And then you go through it and if it looks good and your inspected. Then you close on it, that’s it
Andrew: Um, was that next
Tom: it’s No no, it’s not. Sorry. I had my first time completely. I have FaceTime. Yeah.
Andrew: Okay. How do you get, um, government approval for section eight?
Tom: Um, sorry, I’m just signing out of my message. Um, government approval for, uh, aids pretty straight forward. What happens is after you buy the property and it’s available for, um, occupancy, then you would notify that your local housing authority. Hey, look, I have this unit. Then from that point on, they notified their member base, you know, the tenants that are looking for section eight units.
And then from there you would go, um, and, and start screening. You know, I check for eviction credit background, um, income verification, landlord verification. Uh, we go as far as going in, going to where they live and checking out how they’re currently living, um, before we’ll allow them into our units,
Andrew: How do you send somebody in
to go look at where they live?
Tom: our property manager will call them and say, Hey, we have an in-home visit.
When are you available?
Andrew: Your property management company will do
that. And what do they charge?
Tom: Um, well it’s part of, I mean, so with the property management company, they’re going to have their own like visit fee. I know it’s not a normal screening method. So I normally work out, I think it’s like 50 bucks per visit, but the advantage is when you have your own full time property manager, then you’re able to just, you know, it’s just one of their duties.
Tom: And for that, you can, you know, 4,000 bucks a month, you have a really good, you know, property manager that you can, you can trust you to do that.
Andrew: Okay, anything else that goes into this? I mean, I obviously go into more detail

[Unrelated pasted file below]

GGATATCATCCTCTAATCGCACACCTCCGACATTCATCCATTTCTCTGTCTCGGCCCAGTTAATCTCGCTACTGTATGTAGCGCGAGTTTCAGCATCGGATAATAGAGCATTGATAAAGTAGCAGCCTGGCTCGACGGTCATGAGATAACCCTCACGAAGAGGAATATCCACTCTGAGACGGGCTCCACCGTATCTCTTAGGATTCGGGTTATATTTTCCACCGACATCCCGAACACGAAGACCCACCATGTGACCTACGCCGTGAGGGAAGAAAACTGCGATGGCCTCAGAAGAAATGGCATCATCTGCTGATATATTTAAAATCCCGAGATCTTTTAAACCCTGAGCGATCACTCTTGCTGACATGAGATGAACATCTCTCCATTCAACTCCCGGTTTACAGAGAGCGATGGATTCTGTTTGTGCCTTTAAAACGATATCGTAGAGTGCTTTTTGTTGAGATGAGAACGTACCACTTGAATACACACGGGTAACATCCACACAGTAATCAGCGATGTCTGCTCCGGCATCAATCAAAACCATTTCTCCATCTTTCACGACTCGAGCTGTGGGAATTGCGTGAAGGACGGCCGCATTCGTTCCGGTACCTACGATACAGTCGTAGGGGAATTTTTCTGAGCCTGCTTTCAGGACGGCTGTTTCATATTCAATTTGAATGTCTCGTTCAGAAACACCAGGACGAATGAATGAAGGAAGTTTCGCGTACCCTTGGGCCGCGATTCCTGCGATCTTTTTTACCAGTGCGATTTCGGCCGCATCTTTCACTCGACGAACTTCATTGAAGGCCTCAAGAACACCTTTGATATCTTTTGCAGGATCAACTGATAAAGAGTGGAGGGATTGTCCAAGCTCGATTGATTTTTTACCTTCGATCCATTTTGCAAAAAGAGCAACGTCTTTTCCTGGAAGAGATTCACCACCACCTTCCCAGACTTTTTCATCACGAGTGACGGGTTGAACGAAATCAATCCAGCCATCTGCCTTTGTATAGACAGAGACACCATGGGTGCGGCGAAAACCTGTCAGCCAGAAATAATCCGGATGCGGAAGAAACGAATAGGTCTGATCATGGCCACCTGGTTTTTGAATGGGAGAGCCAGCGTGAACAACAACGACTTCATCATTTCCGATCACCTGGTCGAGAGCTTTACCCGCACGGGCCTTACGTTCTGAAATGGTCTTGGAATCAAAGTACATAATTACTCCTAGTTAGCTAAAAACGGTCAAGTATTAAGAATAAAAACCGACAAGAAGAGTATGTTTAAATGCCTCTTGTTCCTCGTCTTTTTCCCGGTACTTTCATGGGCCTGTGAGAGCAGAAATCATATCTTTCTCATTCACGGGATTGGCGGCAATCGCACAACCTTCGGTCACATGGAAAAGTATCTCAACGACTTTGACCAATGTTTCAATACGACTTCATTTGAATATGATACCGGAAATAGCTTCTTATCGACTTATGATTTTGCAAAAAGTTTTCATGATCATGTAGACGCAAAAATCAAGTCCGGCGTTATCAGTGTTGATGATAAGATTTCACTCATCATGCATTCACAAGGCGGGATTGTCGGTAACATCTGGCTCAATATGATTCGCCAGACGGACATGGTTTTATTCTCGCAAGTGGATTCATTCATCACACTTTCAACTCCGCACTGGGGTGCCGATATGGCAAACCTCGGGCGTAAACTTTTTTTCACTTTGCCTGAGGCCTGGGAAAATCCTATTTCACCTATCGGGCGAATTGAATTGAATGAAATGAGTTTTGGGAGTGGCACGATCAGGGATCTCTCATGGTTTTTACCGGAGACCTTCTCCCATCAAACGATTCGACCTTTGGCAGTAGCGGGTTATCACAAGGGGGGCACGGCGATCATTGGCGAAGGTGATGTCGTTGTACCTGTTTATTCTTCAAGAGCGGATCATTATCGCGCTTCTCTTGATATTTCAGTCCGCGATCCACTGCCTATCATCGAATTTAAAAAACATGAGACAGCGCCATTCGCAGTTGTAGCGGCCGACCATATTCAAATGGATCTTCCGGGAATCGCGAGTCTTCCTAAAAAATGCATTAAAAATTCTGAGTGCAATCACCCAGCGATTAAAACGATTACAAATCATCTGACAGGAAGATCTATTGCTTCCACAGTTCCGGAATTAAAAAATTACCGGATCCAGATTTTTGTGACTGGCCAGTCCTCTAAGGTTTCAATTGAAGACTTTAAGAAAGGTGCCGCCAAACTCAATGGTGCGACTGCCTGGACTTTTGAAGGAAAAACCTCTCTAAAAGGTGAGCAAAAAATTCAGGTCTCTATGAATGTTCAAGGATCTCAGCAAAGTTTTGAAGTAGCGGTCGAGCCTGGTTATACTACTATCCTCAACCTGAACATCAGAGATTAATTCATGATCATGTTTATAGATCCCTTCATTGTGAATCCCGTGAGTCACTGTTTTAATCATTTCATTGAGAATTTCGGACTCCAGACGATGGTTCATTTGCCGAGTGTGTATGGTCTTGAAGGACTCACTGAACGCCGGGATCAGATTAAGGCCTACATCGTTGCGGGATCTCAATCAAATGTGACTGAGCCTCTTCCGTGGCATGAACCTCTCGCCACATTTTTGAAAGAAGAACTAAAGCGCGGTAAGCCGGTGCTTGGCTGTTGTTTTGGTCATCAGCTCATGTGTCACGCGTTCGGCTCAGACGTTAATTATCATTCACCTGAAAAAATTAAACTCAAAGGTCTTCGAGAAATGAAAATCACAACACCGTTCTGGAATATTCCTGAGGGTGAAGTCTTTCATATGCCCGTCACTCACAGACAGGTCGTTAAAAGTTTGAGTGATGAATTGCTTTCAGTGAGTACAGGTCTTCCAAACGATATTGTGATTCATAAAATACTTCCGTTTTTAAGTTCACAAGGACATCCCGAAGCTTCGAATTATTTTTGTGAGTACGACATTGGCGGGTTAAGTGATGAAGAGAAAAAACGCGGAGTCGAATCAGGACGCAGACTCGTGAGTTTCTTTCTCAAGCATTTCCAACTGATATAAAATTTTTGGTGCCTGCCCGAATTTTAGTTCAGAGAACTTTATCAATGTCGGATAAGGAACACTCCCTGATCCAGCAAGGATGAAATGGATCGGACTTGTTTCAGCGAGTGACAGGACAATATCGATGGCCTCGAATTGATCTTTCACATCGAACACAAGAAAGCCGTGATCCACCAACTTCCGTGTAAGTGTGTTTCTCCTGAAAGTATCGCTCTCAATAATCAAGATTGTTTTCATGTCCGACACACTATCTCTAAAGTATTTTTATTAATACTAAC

wherever it is that you’re teaching
Tom: Yeah. So the, the big thing is, is, is, is the tenant screening is going because if you get that, you can get the best property in the best market, and you can be getting $1,400 a month in rent, and you can have a $300 mortgages be knocking it out of the park. But if you didn’t check the tenant out, if they have a criminal background and drug trafficking, it’s gonna, it’s gonna leach into your property.
You’re gonna have cops called all the time. It just normally. You want to make sure that the risk is reduced, you know, and make sure there’s no crazy felonies, no violent assaults. No. Maybe just also liability for you and you don’t want someone killing someone else on your property.
Andrew: Yeah, that’d be on the liability. No, I don’t want anyone killing anyone. Uh, all right. What’s the biggest headache that you’ve had with.
Tom: At first as inspections, you know, because you’re dealing with, um, an inspector that comes out there, they make sure that the property is. The way that it’s supposed to be. And at the beginning, I really didn’t know what they were looking for. We have a checklist and the checklist is kind of vague, you know?